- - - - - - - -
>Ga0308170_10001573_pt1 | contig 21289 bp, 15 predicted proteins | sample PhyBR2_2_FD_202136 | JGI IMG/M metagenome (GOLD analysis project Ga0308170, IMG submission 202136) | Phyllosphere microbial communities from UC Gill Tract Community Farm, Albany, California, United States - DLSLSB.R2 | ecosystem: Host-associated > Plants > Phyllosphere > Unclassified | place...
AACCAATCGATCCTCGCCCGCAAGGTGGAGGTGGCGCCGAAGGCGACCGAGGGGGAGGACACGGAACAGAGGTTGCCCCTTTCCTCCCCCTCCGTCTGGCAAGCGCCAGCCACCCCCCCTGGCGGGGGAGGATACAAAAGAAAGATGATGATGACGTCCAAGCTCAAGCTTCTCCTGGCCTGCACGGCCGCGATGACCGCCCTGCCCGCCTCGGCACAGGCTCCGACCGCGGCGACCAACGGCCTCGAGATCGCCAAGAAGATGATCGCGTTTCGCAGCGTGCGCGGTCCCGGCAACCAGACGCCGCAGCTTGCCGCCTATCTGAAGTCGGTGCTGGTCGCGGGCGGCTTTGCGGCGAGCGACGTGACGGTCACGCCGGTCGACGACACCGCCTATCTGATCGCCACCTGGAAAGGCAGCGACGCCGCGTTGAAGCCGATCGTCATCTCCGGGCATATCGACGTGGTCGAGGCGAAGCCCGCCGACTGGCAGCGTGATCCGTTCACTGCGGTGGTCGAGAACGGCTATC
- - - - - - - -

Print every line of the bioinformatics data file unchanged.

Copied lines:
>Ga0308170_10001573_pt1 | contig 21289 bp, 15 predicted proteins | sample PhyBR2_2_FD_202136 | JGI IMG/M metagenome (GOLD analysis project Ga0308170, IMG submission 202136) | Phyllosphere microbial communities from UC Gill Tract Community Farm, Albany, California, United States - DLSLSB.R2 | ecosystem: Host-associated > Plants > Phyllosphere > Unclassified | place...
AACCAATCGATCCTCGCCCGCAAGGTGGAGGTGGCGCCGAAGGCGACCGAGGGGGAGGACACGGAACAGAGGTTGCCCCTTTCCTCCCCCTCCGTCTGGCAAGCGCCAGCCACCCCCCCTGGCGGGGGAGGATACAAAAGAAAGATGATGATGACGTCCAAGCTCAAGCTTCTCCTGGCCTGCACGGCCGCGATGACCGCCCTGCCCGCCTCGGCACAGGCTCCGACCGCGGCGACCAACGGCCTCGAGATCGCCAAGAAGATGATCGCGTTTCGCAGCGTGCGCGGTCCCGGCAACCAGACGCCGCAGCTTGCCGCCTATCTGAAGTCGGTGCTGGTCGCGGGCGGCTTTGCGGCGAGCGACGTGACGGTCACGCCGGTCGACGACACCGCCTATCTGATCGCCACCTGGAAAGGCAGCGACGCCGCGTTGAAGCCGATCGTCATCTCCGGGCATATCGACGTGGTCGAGGCGAAGCCCGCCGACTGGCAGCGTGATCCGTTCACTGCGGTGGTCGAGAACGGCTATC